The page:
Many years ago, I saw an interview with Jimmy Page. I can't remember where I saw it, what he was wearing, who interviewed him, but I do remember something he said, something interesting, enough for me to move it into the "keep this" bucket in my head. I can't remember it word for word, but it went something like this: when the interviewer mentioned years of playing guitar and writing music for Led Zeppelin and musical experiences into the early sixties, Page responded with something like, "I still can't play everything I can imagine, I still can't play everything I hear in my head."
I thought it was interesting enough to remember, and I still think so. Of course, I could be delusional, and making up stuff just to keep my blog going, but stick with me another paragraph or three.
I bring this up because I have had two people ask me if I've ever considered writing and illustrating a graphic novel. You have the storytelling, you can draw, why not do both? Sounds reasonable, I told myself, and so about a week ago I started asking around, what should I be looking at if I want to create a graphic novel? I know nothing about them. I see the section growing at B&N, but I've never read them. Which ones should I be reading?
If you're interested, take a look at one of the most stunning that I came across, The Blade of the Immortal series by Hiroaki Samura. (More on Hiroaki Samura). Keep in mind my perspective of near total inexperience, but I was really taken with Samura's elegant and distinctive use of the pen. There's something clean and unique about his imagery, no big manga eyes, no heavily inked panels, no mutants, no freakishly oversized muscles. Beautiful work.
Art is a common topic with a good friend of mine, Jeff Hayes, an amazing artist who works mostly in oils with a wide range of subjects, landscapes, figures, still life. And Jeff works exclusively from live models or scenes. He requires the immediacy, the real, the direct experience for his work.
Now, I'm a painting hack and a dabbler compared to Jeff. I've never used live models for any drawing or painting I've done. For landscapes, I just think them up and draw. For people as subjects, I look at books, magazines, or real people from memory. And, importantly for this post, nothing I draw or paint comes out the way I really intended. Nothing. This, of course, makes illustrating a story very difficult, if not impossible. I'll stick with pulling everything from memory, and continue sketching and painting when the mood strikes me.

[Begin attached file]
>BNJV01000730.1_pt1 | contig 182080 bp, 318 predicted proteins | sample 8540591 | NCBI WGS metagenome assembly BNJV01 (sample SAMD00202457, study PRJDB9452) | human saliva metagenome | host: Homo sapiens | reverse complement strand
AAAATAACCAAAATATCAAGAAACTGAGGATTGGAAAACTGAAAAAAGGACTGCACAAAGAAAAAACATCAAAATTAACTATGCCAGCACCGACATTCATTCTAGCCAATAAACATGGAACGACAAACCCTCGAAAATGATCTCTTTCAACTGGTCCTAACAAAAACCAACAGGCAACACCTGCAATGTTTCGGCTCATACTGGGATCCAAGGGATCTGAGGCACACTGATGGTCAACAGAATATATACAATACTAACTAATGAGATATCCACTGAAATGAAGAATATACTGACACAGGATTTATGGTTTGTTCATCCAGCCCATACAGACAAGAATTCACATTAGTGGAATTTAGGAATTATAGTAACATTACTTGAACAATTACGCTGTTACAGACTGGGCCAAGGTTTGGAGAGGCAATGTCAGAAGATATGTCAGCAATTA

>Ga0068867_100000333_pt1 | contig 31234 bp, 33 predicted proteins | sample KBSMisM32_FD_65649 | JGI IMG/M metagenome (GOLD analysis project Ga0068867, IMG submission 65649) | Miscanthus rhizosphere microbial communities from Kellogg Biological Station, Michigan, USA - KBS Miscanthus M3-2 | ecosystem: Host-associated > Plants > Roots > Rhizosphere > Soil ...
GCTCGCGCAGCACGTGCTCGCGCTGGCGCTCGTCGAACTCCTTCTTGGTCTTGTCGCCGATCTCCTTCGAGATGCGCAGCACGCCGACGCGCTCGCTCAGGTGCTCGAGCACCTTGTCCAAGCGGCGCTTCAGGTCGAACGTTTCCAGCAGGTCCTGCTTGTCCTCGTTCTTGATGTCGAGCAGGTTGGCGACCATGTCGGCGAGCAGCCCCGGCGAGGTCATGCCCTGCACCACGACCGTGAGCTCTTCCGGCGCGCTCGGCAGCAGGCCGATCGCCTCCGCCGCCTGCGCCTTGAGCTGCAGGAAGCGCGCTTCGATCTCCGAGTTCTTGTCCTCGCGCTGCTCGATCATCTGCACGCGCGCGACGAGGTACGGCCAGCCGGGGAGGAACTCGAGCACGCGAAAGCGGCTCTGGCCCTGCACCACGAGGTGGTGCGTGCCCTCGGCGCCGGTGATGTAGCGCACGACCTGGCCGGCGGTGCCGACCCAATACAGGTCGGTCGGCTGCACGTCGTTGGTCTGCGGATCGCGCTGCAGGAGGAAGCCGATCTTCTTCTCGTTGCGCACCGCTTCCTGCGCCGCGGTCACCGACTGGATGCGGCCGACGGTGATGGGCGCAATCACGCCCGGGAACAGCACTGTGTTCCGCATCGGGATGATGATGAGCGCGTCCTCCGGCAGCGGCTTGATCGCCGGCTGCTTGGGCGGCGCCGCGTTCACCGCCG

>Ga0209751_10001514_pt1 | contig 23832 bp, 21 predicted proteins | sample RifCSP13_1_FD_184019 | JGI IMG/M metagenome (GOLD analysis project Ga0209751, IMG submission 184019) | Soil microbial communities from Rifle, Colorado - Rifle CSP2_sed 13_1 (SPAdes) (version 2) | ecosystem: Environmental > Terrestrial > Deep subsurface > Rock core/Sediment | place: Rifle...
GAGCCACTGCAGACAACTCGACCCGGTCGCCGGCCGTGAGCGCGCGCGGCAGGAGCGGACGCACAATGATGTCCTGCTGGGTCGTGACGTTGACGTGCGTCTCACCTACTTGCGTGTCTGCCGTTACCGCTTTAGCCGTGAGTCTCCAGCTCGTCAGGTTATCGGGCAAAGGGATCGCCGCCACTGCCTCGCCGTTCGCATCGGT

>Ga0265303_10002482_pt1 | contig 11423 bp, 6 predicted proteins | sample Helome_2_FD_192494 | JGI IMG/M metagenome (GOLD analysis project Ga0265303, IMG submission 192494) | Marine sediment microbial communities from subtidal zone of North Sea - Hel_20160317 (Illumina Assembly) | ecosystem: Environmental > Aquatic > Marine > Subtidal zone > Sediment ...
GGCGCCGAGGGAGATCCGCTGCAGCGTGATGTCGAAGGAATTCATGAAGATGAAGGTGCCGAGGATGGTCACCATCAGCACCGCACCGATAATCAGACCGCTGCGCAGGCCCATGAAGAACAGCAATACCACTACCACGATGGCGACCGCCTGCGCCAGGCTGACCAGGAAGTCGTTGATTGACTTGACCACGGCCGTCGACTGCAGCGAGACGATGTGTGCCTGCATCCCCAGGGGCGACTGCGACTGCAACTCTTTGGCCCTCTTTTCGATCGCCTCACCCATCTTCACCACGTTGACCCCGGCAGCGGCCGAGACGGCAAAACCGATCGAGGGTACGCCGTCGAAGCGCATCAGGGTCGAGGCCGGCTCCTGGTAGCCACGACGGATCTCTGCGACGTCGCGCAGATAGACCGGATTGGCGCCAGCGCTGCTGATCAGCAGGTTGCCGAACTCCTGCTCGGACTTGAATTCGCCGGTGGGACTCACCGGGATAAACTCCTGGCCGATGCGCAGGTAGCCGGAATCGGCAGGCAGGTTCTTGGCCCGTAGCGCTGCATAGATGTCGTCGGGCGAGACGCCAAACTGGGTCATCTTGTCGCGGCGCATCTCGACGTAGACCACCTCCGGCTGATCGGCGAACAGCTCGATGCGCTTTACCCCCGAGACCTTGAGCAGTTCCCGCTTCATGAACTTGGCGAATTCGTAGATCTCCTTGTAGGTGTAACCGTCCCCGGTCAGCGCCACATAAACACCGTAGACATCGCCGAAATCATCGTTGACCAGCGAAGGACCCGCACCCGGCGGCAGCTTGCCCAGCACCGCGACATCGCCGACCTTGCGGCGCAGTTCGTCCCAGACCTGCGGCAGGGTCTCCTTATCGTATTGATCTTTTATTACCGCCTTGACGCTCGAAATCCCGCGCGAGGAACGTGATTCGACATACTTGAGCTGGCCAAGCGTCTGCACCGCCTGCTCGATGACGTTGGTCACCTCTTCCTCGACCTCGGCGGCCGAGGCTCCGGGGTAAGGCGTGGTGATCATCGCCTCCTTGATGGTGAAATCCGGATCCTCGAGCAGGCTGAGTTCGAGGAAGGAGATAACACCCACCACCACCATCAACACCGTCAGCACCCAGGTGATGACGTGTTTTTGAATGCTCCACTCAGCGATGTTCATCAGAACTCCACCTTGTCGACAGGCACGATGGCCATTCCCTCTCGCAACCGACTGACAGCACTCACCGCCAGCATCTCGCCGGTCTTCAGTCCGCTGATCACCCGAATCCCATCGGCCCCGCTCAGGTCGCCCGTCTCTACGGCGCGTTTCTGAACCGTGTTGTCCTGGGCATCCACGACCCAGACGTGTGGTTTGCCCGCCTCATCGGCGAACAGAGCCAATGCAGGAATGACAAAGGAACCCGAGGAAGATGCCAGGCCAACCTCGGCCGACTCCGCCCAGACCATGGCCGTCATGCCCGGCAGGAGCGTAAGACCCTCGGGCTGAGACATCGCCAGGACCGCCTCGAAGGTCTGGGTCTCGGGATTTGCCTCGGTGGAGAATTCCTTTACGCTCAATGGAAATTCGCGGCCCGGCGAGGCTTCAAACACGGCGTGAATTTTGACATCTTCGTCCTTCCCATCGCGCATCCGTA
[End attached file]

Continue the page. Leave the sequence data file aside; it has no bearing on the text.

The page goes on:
This is pretty much the way it works for fiction writing as well. I think it has to, right? We're talking fiction writing, not journalism. It all comes out of my head, not directly from reality. It's an amalgamation of experiences, interesting twists on real events, people, places, but ultimately, it's all in memory, the way I remembered something, the way I imagine it, fiddle with it, combine it, remake it. Those are the things that go into my writing. Like most writers (and busybodies), I also people watch and listen, and then write down notes in my journal. I may overhear an argument in a grocery store, and someone will say something worth repeating. Most of the time, it's me daydreaming, building a story idea or envisioning a character's look or behavior.
So, Jimmy Page got me thinking about the gap between what we artists imagine in our heads and what goes down on paper, canvas, or whatever you're working on. For me, there's a much larger separation between imagination and actual for drawing. For writing, I get much closer to the story I imagined.
And dammit, I'll admit it, that Plato was on to something in Republic 10. He wasn't right, but that doesn't mean he wasn't deep in the ideas (lowercase i) with which he was working and trying to build into a cohesive whole. Plato, in essence, said that artists are working two removes away from reality. For a bunch of wacky reasons that we don't need to get into here, Plato thought that there's a world that's really real (world of Forms), there's the world we see when we look around (world of particulars, a shadowy copy of the Forms) and then there's what those artists are creating (a distorted version of the particulars, a warped copy of a copy. ooh, gross).
I'm going to use something along the lines of Plato's range as my model for representing this.
Or, if we go back to the beginning, here's what I think Jimmy was saying:
Although, I don't know where "real" plays a part in music. I don't know if either of these make sense, but enough for now, leave some material for another post.